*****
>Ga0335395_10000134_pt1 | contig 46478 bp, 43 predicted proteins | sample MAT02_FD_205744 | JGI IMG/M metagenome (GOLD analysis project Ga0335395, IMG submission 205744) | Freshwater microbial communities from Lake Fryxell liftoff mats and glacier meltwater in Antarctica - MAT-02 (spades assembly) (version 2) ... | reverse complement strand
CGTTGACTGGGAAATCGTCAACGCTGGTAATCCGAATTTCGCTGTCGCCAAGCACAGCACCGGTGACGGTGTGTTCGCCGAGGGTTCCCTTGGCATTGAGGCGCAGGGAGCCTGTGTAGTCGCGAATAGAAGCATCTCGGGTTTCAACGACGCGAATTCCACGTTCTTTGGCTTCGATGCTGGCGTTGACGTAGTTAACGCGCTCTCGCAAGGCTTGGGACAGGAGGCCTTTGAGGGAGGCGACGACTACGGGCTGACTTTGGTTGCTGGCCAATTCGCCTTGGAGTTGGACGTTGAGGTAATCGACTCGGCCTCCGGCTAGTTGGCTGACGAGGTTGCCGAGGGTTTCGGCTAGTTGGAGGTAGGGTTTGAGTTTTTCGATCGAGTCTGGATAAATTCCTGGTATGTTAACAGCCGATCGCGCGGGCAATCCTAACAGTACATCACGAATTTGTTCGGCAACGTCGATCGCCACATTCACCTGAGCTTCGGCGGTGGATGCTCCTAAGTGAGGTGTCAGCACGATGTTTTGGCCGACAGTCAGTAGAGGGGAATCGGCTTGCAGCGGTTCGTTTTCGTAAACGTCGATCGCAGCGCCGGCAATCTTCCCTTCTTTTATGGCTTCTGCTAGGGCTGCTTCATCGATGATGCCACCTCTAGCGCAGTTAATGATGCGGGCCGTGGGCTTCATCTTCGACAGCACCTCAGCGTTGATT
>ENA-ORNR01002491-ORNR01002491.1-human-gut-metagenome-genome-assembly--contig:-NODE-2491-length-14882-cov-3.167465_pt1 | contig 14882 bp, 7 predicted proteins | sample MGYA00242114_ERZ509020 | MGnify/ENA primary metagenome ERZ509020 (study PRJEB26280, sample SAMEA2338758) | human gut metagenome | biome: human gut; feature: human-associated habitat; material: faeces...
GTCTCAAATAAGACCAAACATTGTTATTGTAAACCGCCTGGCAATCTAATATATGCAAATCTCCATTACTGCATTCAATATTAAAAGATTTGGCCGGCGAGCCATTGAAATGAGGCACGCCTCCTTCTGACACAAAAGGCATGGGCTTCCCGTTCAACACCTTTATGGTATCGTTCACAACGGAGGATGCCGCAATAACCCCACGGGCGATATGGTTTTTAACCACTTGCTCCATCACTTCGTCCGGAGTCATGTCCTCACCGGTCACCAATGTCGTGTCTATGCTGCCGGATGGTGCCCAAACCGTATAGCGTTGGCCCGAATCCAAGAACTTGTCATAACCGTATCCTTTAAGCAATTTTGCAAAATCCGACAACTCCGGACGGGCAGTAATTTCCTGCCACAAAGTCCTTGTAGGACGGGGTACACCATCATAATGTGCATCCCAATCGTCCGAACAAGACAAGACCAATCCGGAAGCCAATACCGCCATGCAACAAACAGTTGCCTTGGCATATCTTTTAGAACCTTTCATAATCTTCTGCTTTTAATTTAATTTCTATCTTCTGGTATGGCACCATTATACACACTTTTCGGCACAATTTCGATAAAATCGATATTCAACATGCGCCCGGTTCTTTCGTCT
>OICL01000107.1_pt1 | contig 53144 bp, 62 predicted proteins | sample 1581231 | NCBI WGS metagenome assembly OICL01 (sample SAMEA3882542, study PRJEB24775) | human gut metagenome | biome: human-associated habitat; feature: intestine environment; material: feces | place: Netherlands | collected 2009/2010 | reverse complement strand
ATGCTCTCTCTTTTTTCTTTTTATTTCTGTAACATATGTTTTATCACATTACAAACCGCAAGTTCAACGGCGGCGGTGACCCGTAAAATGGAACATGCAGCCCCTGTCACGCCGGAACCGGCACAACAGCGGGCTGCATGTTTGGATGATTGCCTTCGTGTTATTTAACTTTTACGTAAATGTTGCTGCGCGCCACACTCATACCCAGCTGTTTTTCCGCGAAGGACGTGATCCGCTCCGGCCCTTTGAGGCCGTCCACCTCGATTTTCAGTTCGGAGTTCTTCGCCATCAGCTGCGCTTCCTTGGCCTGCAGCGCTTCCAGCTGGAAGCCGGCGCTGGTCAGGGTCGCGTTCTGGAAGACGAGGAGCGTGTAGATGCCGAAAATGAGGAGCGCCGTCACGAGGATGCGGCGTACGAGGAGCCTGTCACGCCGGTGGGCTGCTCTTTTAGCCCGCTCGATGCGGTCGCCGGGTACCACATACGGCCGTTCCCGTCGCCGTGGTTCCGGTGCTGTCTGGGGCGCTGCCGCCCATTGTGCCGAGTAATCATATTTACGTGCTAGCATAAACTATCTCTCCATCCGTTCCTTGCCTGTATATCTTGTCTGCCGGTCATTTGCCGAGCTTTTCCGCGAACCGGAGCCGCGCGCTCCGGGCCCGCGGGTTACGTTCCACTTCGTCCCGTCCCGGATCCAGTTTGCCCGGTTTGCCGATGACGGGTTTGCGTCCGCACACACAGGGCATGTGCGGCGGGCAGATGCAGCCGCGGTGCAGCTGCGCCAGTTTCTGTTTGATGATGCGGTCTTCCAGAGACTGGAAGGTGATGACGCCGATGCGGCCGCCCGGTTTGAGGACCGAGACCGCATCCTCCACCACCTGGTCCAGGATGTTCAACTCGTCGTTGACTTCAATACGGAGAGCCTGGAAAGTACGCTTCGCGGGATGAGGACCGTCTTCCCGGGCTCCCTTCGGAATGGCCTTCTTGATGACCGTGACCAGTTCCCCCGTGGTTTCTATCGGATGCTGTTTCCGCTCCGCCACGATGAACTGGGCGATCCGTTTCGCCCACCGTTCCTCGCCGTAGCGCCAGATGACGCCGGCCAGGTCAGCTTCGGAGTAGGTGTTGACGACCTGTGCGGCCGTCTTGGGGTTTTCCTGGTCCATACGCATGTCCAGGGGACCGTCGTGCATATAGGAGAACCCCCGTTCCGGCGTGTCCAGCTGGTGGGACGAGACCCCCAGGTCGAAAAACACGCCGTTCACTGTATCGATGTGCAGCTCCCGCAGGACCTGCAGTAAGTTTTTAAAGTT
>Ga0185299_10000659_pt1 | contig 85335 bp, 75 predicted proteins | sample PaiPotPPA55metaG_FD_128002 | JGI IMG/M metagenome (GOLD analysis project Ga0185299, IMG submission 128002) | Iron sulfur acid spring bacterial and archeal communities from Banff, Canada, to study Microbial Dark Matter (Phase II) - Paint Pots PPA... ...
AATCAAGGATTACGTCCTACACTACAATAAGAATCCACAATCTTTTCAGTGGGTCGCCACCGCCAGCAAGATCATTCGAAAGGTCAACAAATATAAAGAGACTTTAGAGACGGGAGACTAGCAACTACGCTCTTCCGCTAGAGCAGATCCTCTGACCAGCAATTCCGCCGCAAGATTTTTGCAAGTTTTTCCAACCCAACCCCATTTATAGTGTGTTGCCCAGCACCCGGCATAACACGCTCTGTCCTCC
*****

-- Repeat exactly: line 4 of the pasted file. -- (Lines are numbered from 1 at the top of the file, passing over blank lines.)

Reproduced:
GTCTCAAATAAGACCAAACATTGTTATTGTAAACCGCCTGGCAATCTAATATATGCAAATCTCCATTACTGCATTCAATATTAAAAGATTTGGCCGGCGAGCCATTGAAATGAGGCACGCCTCCTTCTGACACAAAAGGCATGGGCTTCCCGTTCAACACCTTTATGGTATCGTTCACAACGGAGGATGCCGCAATAACCCCACGGGCGATATGGTTTTTAACCACTTGCTCCATCACTTCGTCCGGAGTCATGTCCTCACCGGTCACCAATGTCGTGTCTATGCTGCCGGATGGTGCCCAAACCGTATAGCGTTGGCCCGAATCCAAGAACTTGTCATAACCGTATCCTTTAAGCAATTTTGCAAAATCCGACAACTCCGGACGGGCAGTAATTTCCTGCCACAAAGTCCTTGTAGGACGGGGTACACCATCATAATGTGCATCCCAATCGTCCGAACAAGACAAGACCAATCCGGAAGCCAATACCGCCATGCAACAAACAGTTGCCTTGGCATATCTTTTAGAACCTTTCATAATCTTCTGCTTTTAATTTAATTTCTATCTTCTGGTATGGCACCATTATACACACTTTTCGGCACAATTTCGATAAAATCGATATTCAACATGCGCCCGGTTCTTTCGTCT